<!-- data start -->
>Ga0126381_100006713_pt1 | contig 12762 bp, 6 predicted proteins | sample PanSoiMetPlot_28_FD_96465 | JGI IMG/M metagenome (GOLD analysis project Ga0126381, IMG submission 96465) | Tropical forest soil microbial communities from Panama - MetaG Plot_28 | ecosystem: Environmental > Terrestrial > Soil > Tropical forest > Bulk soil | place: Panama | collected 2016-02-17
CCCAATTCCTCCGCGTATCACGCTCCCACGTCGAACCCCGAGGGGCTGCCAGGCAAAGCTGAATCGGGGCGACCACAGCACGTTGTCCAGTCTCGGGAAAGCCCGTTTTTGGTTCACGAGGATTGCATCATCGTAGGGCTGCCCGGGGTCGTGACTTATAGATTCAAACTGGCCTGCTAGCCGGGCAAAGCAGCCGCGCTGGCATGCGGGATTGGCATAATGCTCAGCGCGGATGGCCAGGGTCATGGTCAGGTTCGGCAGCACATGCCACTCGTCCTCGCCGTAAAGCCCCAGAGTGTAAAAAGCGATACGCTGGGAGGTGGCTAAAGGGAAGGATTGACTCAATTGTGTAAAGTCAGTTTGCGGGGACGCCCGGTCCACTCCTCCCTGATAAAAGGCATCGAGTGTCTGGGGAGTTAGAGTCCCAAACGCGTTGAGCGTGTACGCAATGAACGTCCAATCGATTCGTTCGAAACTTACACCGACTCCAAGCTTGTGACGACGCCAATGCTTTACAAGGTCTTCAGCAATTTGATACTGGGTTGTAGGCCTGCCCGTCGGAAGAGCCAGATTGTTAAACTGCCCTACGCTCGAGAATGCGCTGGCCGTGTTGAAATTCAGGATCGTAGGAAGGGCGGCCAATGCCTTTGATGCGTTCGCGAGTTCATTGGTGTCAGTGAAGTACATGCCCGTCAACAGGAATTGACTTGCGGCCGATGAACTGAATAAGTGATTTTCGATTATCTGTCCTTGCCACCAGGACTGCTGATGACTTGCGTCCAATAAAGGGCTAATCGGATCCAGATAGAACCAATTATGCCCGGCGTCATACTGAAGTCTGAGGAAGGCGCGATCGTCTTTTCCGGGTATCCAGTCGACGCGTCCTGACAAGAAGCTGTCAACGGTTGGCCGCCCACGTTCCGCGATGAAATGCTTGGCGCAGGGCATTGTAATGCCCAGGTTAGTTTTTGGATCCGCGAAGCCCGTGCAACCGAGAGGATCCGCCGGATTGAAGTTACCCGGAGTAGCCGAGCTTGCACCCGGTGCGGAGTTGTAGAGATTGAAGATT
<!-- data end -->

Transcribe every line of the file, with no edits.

>Ga0126381_100006713_pt1 | contig 12762 bp, 6 predicted proteins | sample PanSoiMetPlot_28_FD_96465 | JGI IMG/M metagenome (GOLD analysis project Ga0126381, IMG submission 96465) | Tropical forest soil microbial communities from Panama - MetaG Plot_28 | ecosystem: Environmental > Terrestrial > Soil > Tropical forest > Bulk soil | place: Panama | collected 2016-02-17
CCCAATTCCTCCGCGTATCACGCTCCCACGTCGAACCCCGAGGGGCTGCCAGGCAAAGCTGAATCGGGGCGACCACAGCACGTTGTCCAGTCTCGGGAAAGCCCGTTTTTGGTTCACGAGGATTGCATCATCGTAGGGCTGCCCGGGGTCGTGACTTATAGATTCAAACTGGCCTGCTAGCCGGGCAAAGCAGCCGCGCTGGCATGCGGGATTGGCATAATGCTCAGCGCGGATGGCCAGGGTCATGGTCAGGTTCGGCAGCACATGCCACTCGTCCTCGCCGTAAAGCCCCAGAGTGTAAAAAGCGATACGCTGGGAGGTGGCTAAAGGGAAGGATTGACTCAATTGTGTAAAGTCAGTTTGCGGGGACGCCCGGTCCACTCCTCCCTGATAAAAGGCATCGAGTGTCTGGGGAGTTAGAGTCCCAAACGCGTTGAGCGTGTACGCAATGAACGTCCAATCGATTCGTTCGAAACTTACACCGACTCCAAGCTTGTGACGACGCCAATGCTTTACAAGGTCTTCAGCAATTTGATACTGGGTTGTAGGCCTGCCCGTCGGAAGAGCCAGATTGTTAAACTGCCCTACGCTCGAGAATGCGCTGGCCGTGTTGAAATTCAGGATCGTAGGAAGGGCGGCCAATGCCTTTGATGCGTTCGCGAGTTCATTGGTGTCAGTGAAGTACATGCCCGTCAACAGGAATTGACTTGCGGCCGATGAACTGAATAAGTGATTTTCGATTATCTGTCCTTGCCACCAGGACTGCTGATGACTTGCGTCCAATAAAGGGCTAATCGGATCCAGATAGAACCAATTATGCCCGGCGTCATACTGAAGTCTGAGGAAGGCGCGATCGTCTTTTCCGGGTATCCAGTCGACGCGTCCTGACAAGAAGCTGTCAACGGTTGGCCGCCCACGTTCCGCGATGAAATGCTTGGCGCAGGGCATTGTAATGCCCAGGTTAGTTTTTGGATCCGCGAAGCCCGTGCAACCGAGAGGATCCGCCGGATTGAAGTTACCCGGAGTAGCCGAGCTTGCACCCGGTGCGGAGTTGTAGAGATTGAAGATT